Root causes of the problem

We explored the heritage sites and monuments in the Northern and Eastern provinces of Sri Lanka for six months. We understood that the thousands of ancient sites and monuments in these two provinces are highly vulnerable to destruction. For various reasons, these places are exposed to purposeful vandalising, looting, and neglect. One of the biggest threats these sites and monuments face is the belief imposed by some about a mythical Tamil homeland called the Eelam. To prove this baseless myth, those who believe in an Eelam are engaged in purposefully destroying and distorting the ancient archaeological sites and monuments in the north.

Secondly, many of these sites are vulnerable and exposed to treasure hunters. Some of these sites are being looted by them. This is due to the illegal antiquities trade that is happening internationally. Ancient sites and monuments that are situated in dense forest areas, far from human settlements are mostly exposed to treasure hunters.

We also understood that the Department of Archaeology (DoA) needs more resources to provide protection to all the heritage sites in the Northern and Eastern provinces. This issue is understandable. Yet, if so, these issues should be addressed and plausible solutions should be given.

Construction work and agricultural work also sometimes have been seen as a cause of damage to heritage sites in the North and East. Recently, it was reported that bulldozers damaged some ancient ruins in a land area in the Mahawei L zone under the Mahaweli Development Project. Once the destruction was already done, the DoA was informed. The issue here is that prior to work, an Archaeological Impact Assessment (AIA) should have been issued by the DoA after assessing the site. We wonder why the DoA is not interested in conducting AIAs and why other Government institutes such as the Mahaweli Authority couldn’t be bothered to coordinate with the DoA prior to starting development and agricultural work.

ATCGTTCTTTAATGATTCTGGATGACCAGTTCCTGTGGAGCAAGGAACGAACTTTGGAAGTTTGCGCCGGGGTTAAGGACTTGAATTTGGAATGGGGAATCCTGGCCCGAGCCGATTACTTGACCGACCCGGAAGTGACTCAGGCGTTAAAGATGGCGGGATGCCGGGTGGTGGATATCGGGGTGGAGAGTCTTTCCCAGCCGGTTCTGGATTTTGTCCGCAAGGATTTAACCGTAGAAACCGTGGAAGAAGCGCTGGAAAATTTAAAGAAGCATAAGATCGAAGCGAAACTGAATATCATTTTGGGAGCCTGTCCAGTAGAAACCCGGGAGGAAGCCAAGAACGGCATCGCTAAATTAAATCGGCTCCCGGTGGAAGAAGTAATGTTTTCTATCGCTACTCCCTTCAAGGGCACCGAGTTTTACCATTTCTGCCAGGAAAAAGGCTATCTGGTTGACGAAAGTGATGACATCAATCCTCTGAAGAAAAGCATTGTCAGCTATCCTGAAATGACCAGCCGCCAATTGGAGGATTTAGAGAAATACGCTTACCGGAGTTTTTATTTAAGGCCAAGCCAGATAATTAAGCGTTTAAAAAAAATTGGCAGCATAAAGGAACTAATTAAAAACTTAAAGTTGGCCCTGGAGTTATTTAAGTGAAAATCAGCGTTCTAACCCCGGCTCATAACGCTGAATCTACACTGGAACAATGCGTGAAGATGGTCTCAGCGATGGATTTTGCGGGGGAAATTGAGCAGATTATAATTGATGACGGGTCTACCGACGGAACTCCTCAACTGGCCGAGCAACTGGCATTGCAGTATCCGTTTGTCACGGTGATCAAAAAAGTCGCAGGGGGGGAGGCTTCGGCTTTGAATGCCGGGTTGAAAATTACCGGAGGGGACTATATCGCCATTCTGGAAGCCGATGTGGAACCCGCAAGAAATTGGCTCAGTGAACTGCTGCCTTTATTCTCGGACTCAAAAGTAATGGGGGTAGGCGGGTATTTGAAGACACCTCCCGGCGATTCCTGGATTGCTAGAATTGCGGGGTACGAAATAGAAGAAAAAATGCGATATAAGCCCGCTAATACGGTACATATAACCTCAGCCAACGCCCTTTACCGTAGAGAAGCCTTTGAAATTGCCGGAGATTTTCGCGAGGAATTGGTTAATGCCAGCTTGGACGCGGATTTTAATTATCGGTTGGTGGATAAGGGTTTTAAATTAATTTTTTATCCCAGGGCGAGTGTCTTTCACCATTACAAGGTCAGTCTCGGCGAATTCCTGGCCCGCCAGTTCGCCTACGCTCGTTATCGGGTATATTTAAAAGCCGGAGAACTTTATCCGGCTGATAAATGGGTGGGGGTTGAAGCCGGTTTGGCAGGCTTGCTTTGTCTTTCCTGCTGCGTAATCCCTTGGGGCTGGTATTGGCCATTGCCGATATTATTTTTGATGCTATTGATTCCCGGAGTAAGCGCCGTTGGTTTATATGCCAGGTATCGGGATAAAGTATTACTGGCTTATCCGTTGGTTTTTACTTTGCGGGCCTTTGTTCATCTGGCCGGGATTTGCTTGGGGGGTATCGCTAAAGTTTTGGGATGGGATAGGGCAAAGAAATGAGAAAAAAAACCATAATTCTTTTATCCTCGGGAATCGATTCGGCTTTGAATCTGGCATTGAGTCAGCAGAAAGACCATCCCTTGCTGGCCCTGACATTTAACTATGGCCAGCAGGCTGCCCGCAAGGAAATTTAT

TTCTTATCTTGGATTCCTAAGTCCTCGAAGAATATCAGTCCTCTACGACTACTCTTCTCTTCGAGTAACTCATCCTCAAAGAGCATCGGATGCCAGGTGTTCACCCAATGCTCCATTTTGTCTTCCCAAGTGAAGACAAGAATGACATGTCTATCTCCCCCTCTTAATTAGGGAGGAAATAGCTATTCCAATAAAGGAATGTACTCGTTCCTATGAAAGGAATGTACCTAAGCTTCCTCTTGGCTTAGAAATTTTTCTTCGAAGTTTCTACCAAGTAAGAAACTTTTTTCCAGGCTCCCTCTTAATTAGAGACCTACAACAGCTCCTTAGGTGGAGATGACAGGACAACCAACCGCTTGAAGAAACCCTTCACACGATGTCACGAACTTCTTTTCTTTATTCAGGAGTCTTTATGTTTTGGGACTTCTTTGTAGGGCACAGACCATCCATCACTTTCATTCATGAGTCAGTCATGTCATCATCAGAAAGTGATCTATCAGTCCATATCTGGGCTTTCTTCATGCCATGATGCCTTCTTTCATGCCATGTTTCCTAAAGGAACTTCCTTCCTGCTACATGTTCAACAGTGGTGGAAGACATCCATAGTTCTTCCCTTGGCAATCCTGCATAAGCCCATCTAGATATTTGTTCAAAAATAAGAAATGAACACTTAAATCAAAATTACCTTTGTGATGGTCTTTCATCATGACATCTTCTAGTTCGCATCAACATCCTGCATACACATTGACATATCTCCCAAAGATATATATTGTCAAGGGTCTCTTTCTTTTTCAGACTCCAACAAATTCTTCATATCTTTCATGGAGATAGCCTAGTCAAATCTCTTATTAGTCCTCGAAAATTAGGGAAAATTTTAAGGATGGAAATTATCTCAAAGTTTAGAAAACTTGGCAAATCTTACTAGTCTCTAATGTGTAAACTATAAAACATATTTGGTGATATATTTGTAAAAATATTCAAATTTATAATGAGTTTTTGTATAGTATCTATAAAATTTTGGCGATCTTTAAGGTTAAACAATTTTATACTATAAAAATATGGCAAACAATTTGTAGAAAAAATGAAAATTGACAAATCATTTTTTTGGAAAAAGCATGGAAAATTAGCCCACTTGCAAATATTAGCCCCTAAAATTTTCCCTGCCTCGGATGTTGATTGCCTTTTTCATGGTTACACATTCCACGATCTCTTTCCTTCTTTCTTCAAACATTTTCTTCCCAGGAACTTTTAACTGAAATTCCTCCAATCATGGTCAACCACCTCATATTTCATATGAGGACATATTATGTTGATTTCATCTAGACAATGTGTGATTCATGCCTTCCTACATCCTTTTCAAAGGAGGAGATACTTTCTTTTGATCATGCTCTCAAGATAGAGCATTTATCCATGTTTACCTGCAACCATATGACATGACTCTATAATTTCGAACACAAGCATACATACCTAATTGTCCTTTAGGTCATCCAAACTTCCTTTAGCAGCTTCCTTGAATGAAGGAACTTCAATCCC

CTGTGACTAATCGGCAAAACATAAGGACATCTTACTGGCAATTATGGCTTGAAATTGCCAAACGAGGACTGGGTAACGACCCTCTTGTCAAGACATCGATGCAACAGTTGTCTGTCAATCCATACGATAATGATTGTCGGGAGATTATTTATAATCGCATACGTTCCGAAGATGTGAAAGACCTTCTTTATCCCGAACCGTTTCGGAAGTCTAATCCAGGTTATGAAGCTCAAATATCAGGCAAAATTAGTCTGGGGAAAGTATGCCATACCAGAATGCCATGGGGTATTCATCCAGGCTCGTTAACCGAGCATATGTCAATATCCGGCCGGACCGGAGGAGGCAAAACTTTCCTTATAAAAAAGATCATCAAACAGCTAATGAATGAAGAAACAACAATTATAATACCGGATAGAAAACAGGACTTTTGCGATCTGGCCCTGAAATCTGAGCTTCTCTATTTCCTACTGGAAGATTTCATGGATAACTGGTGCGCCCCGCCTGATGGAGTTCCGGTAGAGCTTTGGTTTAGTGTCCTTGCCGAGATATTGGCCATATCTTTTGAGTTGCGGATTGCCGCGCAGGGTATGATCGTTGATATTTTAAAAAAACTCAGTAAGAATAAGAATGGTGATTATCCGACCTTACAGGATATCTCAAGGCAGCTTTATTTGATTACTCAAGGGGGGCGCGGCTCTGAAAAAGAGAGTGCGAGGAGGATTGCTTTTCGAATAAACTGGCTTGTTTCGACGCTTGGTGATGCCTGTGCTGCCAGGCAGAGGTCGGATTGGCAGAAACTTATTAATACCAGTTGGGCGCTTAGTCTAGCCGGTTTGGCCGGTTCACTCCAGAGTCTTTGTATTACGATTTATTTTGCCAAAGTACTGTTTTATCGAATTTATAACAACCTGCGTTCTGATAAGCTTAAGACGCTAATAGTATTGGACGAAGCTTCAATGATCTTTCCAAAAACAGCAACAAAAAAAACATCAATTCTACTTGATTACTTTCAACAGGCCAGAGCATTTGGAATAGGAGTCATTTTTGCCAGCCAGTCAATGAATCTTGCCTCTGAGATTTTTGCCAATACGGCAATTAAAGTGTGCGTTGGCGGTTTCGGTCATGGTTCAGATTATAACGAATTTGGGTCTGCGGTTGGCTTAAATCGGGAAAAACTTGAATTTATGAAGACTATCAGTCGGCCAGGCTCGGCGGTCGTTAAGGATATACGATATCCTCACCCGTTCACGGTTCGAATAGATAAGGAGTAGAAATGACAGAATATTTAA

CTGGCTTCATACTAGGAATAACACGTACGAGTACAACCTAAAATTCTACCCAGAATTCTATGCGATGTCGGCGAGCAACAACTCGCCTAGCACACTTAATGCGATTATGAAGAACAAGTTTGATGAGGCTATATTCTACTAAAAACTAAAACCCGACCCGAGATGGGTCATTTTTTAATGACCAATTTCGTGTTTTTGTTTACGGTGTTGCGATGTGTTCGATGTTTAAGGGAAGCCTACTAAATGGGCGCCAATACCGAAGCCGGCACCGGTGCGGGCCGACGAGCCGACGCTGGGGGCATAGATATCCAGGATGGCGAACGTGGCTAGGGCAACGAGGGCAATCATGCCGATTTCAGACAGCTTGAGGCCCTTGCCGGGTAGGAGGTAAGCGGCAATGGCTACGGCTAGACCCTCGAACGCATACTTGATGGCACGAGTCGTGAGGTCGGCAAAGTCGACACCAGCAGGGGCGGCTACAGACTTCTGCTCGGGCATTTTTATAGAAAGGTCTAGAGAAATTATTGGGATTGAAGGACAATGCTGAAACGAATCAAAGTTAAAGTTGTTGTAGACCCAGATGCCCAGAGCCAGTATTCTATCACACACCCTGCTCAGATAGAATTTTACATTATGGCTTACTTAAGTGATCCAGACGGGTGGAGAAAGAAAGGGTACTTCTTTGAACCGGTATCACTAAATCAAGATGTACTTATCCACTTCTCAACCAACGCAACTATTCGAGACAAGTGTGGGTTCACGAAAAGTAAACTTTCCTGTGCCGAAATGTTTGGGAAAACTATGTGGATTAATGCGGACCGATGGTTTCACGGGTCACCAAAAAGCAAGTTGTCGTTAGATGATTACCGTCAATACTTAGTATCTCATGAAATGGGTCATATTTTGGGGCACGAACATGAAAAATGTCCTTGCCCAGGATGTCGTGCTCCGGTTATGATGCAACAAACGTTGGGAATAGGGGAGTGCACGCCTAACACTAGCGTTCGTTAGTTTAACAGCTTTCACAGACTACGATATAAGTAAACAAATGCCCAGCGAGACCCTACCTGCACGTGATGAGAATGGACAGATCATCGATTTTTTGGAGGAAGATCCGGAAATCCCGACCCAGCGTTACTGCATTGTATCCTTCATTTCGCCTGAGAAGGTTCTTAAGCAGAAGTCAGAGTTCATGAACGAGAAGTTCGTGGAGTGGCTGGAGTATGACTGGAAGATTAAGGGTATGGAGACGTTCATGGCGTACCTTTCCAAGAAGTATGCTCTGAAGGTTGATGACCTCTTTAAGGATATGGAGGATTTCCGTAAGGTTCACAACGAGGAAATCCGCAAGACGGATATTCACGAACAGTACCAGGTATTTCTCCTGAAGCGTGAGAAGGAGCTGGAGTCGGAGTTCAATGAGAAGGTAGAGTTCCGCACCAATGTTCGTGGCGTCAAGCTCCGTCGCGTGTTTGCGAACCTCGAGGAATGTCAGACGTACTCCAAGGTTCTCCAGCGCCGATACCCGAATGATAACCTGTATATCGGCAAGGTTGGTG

In today’s segment, we shall try to understand these issues that act as challenges in protecting Sri Lanka’s cultural heritage, especially focusing on the Northern and Eastern provinces. We will also talk with heritage management experts and look for possible solutions to sort out these issues. We will also be doing a survey to see the public opinion on this, including the Tamil civilians living around these ancient sites.

The Eelam myth and its root cause

We have discussed the damage this causes to the heritage sites in the Northern and Eastern provinces. We also report incidents of vandalising of ancient archaeological sites and monuments that happens frequently in these two provinces.

One of the main forms of vandalising we see is that land encroachment and the building of small Hindu kovils which later turn into permanent kovils on these ancient sites and monuments. The problem here is not building a Hindu shrine within a temple. This must be cleared.

In Sri Lanka, within the Sinhala Buddhist culture, within the Sinhala Buddhist society, since the Polonnaruwa Period, Hindu religion and Hindu culture have been in existance. The Tamil language, Tamil culture, was and is a part of Sri Lanka’s culture. We cannot deny that.

Also, there were Hindu shrines in Sri Lanka after the Polonnaruwa Period. After the medieval period, we witness that, especially after the Gampola Period, Hindu shrines were built inside the Buddhist temple premises. Moreover, statues of Hindu deities were placed inside the Buddhist image houses beside the statue of the Buddha. Hence, Sinhala Buddhists have always practiced religious coexistence and harmony. Four devalas are placed within the premises of the Kandy Sri Dalada Maligawa, the most sacred Buddhist temple in Sri Lanka. Peraharas of gods is a significant part of the main Buddhist peraharas in Sri Lanka.